A lady in Helen's The Yoga You Need™ class had seen some of my automotive 'artitecture' prints hanging in the great hall. She commissioned me to shoot her husband's cherished 1955 MG TF 1500 as a surprise birthday gift. We met at her home when he was out of town, and Kathy opened one of the garages and pulled back the dust cover to reveal this pristine green gem. I carefully squeezed into the drivers seat to ease the MG out of the garage, but as I looked at the simple dashboard I had no idea how to start her. I turned the key and I pulled a couple of knobs but with no sounds of encouragement. I decided to just release the parking brake and the car was light enough to push out. But as I tried to relieve the tension on the engaged brake and press in the button at the end to release it, the handle wouldn't budge. Kathy got in and tried too. I didn't want to force anything. It couldn't be that difficult. No shoot that day.
Kathy suggested that she would get him to take her for a spin on his return and she would observe how to release the handbrake and start the car. I would come back the following week while he was away again, and armed with this new knowledge we could do the shoot. In the meantime I Googled, 'starting a 1955 MG' and instantly it was all obvious. I had had the right idea but expected more spontaneous results. I then searched releasing the hand brake on this automobile but there was nothing, so apparently it was user error.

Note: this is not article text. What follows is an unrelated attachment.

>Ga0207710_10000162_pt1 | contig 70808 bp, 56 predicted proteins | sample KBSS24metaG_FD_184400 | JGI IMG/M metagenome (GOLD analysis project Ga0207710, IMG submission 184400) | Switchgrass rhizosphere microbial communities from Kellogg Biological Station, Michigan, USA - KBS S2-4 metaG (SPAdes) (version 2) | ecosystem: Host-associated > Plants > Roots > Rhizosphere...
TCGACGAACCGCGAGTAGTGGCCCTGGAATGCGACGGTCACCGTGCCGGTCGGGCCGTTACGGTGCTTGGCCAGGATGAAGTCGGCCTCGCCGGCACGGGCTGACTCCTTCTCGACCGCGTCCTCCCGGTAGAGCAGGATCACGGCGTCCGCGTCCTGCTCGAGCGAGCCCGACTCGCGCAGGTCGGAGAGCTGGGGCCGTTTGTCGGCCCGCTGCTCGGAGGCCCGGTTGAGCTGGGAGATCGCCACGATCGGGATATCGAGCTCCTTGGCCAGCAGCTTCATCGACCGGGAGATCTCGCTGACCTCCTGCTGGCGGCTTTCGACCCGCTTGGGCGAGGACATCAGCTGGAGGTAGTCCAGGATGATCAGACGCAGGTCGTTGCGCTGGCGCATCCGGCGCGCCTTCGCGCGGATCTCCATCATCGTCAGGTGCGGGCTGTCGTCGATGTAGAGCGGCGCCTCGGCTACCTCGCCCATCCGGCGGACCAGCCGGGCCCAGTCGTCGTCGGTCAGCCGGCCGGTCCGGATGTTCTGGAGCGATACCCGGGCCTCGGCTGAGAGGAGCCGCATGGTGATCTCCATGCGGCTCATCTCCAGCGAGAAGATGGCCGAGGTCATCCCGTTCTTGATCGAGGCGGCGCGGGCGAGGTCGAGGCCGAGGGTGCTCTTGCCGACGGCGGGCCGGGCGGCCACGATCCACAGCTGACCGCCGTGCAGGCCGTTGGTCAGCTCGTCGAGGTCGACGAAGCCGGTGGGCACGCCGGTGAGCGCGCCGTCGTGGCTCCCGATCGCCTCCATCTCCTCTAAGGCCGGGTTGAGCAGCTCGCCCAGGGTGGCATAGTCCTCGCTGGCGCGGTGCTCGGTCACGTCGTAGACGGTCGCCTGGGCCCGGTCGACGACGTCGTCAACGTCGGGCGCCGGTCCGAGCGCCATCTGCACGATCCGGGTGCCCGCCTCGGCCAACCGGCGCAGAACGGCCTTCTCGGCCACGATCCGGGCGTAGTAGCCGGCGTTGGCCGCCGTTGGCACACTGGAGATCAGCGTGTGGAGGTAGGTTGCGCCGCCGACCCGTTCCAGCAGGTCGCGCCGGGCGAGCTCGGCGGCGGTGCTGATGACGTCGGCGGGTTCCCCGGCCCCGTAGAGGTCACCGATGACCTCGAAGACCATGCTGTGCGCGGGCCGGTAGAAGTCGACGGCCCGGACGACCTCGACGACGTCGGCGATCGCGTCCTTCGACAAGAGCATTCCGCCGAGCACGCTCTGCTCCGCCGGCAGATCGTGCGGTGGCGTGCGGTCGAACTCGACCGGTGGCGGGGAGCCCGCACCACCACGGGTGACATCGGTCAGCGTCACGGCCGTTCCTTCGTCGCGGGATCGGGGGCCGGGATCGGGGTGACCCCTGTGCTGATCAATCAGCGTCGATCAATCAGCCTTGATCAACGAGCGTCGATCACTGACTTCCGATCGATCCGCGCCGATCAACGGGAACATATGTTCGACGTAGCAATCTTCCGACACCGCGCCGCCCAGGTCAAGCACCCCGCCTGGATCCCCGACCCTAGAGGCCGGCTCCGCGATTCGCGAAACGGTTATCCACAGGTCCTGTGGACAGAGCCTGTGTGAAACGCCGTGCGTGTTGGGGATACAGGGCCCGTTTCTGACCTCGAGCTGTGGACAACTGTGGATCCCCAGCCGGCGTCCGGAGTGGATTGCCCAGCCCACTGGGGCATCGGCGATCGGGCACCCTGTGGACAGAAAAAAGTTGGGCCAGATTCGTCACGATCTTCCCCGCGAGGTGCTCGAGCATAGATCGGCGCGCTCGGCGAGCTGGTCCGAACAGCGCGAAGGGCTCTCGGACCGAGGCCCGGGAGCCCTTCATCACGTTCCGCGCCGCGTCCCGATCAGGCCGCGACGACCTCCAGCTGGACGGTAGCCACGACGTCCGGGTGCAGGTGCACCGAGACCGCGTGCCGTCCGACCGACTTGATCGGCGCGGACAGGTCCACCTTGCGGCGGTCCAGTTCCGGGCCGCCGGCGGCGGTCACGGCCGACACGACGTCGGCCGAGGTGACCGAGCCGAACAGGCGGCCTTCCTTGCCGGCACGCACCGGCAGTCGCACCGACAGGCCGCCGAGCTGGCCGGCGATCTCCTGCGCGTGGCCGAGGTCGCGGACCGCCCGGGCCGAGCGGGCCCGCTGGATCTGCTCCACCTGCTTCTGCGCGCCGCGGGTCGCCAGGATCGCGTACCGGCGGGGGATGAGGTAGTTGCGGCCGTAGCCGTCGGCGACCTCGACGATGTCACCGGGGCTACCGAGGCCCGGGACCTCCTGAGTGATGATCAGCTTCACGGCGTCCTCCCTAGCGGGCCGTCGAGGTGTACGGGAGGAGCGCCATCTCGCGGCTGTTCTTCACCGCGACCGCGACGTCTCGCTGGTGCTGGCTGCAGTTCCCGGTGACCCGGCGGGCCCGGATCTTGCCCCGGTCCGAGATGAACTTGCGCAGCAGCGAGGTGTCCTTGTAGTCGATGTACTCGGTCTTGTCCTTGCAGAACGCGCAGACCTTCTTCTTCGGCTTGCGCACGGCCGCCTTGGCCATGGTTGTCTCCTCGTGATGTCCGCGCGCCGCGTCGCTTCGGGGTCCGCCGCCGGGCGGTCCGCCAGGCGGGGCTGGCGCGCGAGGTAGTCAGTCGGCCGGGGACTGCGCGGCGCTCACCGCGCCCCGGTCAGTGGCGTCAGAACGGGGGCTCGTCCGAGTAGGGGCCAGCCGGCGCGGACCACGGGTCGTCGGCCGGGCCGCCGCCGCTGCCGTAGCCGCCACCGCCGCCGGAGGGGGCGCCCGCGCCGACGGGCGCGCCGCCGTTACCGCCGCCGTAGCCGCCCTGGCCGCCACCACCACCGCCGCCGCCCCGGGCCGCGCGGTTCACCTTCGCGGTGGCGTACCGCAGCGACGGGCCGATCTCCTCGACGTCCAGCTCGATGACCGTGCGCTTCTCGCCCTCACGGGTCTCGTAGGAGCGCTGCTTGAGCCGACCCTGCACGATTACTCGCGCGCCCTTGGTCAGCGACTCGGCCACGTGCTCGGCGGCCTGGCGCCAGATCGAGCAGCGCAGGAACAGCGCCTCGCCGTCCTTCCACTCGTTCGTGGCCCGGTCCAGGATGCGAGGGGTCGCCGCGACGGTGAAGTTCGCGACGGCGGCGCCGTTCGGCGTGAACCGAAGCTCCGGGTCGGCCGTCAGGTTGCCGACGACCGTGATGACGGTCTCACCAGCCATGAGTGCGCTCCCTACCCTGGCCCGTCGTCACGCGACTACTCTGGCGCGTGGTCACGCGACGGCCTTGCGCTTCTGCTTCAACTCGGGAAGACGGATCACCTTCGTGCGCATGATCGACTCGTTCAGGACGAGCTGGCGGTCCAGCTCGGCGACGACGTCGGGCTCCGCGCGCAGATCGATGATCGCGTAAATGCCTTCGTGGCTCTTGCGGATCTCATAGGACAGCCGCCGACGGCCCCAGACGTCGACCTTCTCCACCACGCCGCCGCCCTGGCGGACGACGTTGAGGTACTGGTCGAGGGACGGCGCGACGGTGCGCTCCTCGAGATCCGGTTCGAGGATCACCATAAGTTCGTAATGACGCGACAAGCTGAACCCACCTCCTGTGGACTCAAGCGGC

On the appointed day the sun shone and all was right with the world until Kathy confessed that what had been so seamless to him had escaped her watchful eye during their drive. There was little point in starting it if I couldn't release the brake. I gently pulled on the brake handle and instead of trying to release the lock by pressing in the button on the end I did nothing and the handle dropped complacently to the floor. It was English and contrary. By 1984 my Triumph TR-6 had worked more naturally to my hand__I think. I put my left foot on the clutch and my right on the brake just in case. I turned the key 90º and with renewed confidence pulled the 'S' starter knob on the dash and another that I assumed to be the choke which I played lightly and she sputtered to life. I gingerly backed out of the garage and positioned this beautiful classic automobile in the light with an eye on the background and the reflections in the glossy dark green paint. I shot until I was sure that I had what I wanted. I started the car as if I knew her better then proudly drove the MG back into her nest without incident. My angle was slightly askew but Kathy and I thought it best to quit while we were ahead and hoped that he wouldn't notice. We replaced the dust cover, bolted the garage and I left to confirm that I had the shot. We quickly agreed on the best image from my favorites and I ordered the metalprint. It arrived while Bill was away fishing and it was everything that we wanted. I helped hang it so that the surprise would be complete.